Jacinda Ardern will have to make one of the crucial decisions as Prime Minister this month; whether to stick or warp on New Zealand’s border maps.
And she has new advice from public health experts, urging her to avoid a peak winter outbreak that would strain New Zealand’s health system.
Pressure is mounting for Ms Ardern to phase out New Zealand’s border regime and mandatory 10-day stay in hotel quarantine for all travellers, including citizens.
Quarantine places, known locally as MIQs, are hotly contested – the government offers them in ballots, which are usually well oversubscribed.
And for the moment, they are prohibited.
Earning the ire of overseas-based Kiwis, Ms Ardern’s government canceled this week’s MIQ hall release due to a surge of cases of COVID-19, including the Omicron variant, at the border.
“There has been a 10-fold increase in positive cases of COVID-19 at the border compared to December,” MIQ chief Chris Bunny said in a statement released late Tuesday evening.
“We realize this will be disappointing for many people wishing to return to New Zealand. The Government’s strategy is to minimize the risk of Omicron in New Zealand as much as possible.”
To date, only five community cases of Omicron have been detected, all vaccinated, with transmission limited to households.
The pressing question for Ms. Ardern is when to make changes to the border, knowing that Omicron is likely to infiltrate the community.
The previous plan was to allow Kiwis based in Australia to self-isolate from this week, which was pushed back to the end of February.
On Wednesday, COVID-19 Minister Chris Hipkins suggested the calendar had also been scrapped.
“There’s no doubt that we’re moving into a self-isolation model…the question of exactly when it happens and the sequencing, that has changed,” he said.
“No decision has been taken on the date, sequence and terms of the reopening of the border and Cabinet will consider the options in the coming weeks.
“In the meantime, our goal will be to increase booster rates and vaccinate as many children ages 5-11 as possible before Omicron takes hold in the community.”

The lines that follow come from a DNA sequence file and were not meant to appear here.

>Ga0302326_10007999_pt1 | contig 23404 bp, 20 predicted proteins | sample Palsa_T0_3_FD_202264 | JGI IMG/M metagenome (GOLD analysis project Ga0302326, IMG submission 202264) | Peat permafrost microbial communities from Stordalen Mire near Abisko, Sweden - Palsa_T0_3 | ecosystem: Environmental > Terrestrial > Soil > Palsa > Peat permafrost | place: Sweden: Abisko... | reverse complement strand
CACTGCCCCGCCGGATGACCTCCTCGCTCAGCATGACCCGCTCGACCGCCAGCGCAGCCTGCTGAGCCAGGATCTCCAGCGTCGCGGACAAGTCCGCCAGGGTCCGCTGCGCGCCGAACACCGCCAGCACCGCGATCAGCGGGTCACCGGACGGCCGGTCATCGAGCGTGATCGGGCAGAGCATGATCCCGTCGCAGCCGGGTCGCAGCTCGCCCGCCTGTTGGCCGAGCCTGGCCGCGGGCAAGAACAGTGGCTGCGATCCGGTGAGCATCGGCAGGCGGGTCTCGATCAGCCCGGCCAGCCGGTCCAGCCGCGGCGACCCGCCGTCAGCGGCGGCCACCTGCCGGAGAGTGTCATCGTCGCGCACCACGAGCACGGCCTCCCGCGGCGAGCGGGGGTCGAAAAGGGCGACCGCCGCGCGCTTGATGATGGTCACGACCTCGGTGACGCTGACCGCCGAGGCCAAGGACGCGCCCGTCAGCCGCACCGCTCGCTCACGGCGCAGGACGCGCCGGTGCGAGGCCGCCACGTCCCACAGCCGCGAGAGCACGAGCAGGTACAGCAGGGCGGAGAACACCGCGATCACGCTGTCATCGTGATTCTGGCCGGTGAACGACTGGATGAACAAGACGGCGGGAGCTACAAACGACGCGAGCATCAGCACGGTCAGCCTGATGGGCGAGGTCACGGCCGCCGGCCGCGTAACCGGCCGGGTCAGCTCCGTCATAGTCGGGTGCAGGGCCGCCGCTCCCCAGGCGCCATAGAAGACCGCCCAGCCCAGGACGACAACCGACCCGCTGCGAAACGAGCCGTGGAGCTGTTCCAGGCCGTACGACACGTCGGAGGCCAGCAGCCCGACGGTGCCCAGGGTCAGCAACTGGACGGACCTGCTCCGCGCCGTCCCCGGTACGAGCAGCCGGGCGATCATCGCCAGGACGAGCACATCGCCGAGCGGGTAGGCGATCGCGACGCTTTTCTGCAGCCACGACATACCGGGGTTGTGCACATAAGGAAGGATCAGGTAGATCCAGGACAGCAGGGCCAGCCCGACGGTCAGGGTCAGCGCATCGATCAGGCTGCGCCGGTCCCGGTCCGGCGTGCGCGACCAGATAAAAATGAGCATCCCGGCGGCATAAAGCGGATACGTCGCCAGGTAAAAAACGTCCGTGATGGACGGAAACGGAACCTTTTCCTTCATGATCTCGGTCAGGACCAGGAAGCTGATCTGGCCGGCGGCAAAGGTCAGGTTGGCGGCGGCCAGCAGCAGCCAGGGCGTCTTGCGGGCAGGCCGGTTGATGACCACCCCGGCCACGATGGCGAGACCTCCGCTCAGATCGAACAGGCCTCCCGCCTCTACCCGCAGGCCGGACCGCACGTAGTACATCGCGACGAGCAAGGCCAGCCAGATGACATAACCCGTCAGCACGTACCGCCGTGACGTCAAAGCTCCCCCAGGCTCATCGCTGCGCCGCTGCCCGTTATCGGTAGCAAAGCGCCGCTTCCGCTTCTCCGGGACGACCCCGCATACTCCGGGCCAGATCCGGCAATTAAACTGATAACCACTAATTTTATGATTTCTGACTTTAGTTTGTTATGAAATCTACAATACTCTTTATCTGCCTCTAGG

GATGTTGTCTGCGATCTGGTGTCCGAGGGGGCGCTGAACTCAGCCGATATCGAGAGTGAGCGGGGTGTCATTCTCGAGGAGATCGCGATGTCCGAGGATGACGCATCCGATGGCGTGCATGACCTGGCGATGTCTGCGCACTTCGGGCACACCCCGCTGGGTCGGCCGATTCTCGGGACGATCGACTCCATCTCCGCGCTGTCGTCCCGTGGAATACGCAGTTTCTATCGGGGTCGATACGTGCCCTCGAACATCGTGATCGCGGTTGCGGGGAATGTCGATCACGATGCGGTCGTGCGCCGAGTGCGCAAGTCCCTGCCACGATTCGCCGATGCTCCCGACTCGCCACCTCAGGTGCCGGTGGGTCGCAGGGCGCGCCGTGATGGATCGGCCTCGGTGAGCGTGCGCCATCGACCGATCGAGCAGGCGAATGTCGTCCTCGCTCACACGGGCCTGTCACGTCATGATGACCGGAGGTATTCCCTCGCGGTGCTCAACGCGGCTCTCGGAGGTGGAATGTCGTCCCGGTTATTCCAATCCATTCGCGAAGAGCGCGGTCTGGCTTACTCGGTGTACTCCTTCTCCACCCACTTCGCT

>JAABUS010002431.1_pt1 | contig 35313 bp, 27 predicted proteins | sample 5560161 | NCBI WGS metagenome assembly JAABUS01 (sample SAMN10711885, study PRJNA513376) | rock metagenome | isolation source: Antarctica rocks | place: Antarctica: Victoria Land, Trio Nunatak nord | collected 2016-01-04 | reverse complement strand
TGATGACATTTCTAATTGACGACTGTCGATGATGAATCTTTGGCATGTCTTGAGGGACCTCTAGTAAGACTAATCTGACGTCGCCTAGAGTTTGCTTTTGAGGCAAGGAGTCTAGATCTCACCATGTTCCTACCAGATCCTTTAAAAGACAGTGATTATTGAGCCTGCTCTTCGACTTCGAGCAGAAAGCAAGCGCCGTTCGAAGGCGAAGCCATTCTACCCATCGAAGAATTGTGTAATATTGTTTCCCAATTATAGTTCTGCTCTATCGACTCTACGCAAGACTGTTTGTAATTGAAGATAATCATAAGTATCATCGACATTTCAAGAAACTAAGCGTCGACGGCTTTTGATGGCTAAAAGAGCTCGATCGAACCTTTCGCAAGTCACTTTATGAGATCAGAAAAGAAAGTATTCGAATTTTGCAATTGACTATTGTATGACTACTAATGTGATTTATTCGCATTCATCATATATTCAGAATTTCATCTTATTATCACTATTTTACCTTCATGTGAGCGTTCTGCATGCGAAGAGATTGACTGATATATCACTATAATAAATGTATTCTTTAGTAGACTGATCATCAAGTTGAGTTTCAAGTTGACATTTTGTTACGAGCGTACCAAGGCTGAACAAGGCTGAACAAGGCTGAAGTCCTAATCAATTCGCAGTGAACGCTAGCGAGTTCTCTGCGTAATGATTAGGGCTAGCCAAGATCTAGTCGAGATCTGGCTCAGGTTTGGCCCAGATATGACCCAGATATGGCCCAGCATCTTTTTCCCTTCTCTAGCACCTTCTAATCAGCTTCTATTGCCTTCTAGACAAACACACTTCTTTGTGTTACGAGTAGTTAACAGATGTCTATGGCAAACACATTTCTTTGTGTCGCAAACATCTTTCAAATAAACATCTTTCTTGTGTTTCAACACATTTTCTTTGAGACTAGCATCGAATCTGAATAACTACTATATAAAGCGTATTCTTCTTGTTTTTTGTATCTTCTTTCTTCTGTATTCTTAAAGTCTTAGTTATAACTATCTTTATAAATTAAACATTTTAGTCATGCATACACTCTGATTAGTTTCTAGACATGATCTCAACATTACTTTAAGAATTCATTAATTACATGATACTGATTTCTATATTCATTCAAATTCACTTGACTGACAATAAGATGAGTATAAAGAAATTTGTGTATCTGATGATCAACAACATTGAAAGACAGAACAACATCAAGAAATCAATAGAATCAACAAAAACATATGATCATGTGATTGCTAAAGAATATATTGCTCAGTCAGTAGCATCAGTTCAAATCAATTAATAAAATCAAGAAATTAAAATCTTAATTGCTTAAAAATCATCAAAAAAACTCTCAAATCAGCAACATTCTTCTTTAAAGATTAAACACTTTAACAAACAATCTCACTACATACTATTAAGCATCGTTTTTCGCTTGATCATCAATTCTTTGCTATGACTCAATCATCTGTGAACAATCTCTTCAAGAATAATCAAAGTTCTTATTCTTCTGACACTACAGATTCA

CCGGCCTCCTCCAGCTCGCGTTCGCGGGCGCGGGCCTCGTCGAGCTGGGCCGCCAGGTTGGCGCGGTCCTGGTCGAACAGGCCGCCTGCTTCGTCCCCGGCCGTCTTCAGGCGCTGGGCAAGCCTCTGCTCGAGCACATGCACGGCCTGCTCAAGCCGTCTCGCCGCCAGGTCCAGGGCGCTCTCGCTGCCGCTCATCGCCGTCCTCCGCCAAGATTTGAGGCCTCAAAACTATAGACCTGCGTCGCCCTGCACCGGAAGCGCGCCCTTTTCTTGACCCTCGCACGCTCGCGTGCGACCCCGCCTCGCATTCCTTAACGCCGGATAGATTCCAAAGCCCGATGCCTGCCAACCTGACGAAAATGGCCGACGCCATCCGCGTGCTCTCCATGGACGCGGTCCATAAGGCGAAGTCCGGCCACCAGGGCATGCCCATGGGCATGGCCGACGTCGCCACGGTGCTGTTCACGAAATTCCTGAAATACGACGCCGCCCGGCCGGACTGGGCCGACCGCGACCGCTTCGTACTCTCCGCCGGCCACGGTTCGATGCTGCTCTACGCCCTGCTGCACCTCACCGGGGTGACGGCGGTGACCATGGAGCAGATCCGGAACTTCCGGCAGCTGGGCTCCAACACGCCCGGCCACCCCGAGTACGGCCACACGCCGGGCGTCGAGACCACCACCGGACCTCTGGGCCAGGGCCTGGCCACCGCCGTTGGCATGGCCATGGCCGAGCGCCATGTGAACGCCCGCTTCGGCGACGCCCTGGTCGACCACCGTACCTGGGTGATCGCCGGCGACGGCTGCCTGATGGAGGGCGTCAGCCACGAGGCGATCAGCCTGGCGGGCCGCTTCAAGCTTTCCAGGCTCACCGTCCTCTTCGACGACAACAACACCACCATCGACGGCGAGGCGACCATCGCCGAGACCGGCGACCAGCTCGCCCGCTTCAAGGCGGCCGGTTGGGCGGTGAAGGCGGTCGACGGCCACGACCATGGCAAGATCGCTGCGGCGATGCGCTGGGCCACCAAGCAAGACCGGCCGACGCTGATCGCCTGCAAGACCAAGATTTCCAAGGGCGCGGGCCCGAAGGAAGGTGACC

The question of reopening is a contentious one for Ms Ardern, who won a resounding re-election in 2020 with a political brand inexorably linked to New Zealand’s elimination strategy.
Of course, it may not be the government’s decision when Omicron infiltrates the community.
With an average of 35 border cases arriving each day, Ms Ardern said this week that an outbreak of Omicron was a matter of “when, not if”.
A group of New Zealand’s most prominent public health experts released an open letter this week with suggested changes to COVID-19 settings based on the ramp-up of Omicron.
“The first urgent priority is to increase measures to delay the arrival of the Omicron variant to allow more preparation time,” they wrote.
They also suggest a “shift from the current strategy of suppression to mitigation”…”to ‘flatten the curve’ and minimize the risk of overburdened health services and social and economic disruption.”
One of the authors, Michael Baker, a professor at the University of Otago, told AAP “some sort of mitigation approach is probably the best we can manage.”
“If you’re going to let him in, is there an optimal time for it? There’s reason to say you don’t want Omicron coming in the middle of winter,” he said. .
“If you say it’s inevitable, at some point after February and before winter, if you could pick one point, it would be in that range.”
By making the delicate call of reopening, New Zealand can at least count on strong vaccination rates.
As of Wednesday, 93% of Kiwis aged 12 and over are fully vaccinated, 95% are partially vaccinated, with an accelerated booster campaign and the children’s vax campaign continuing in earnest.
Authorities also reported 24 new community cases and 56 border cases on Wednesday.
There are 24 people in Kiwi hospitals with COVID-19, including two in intensive care.
Australian Associated Press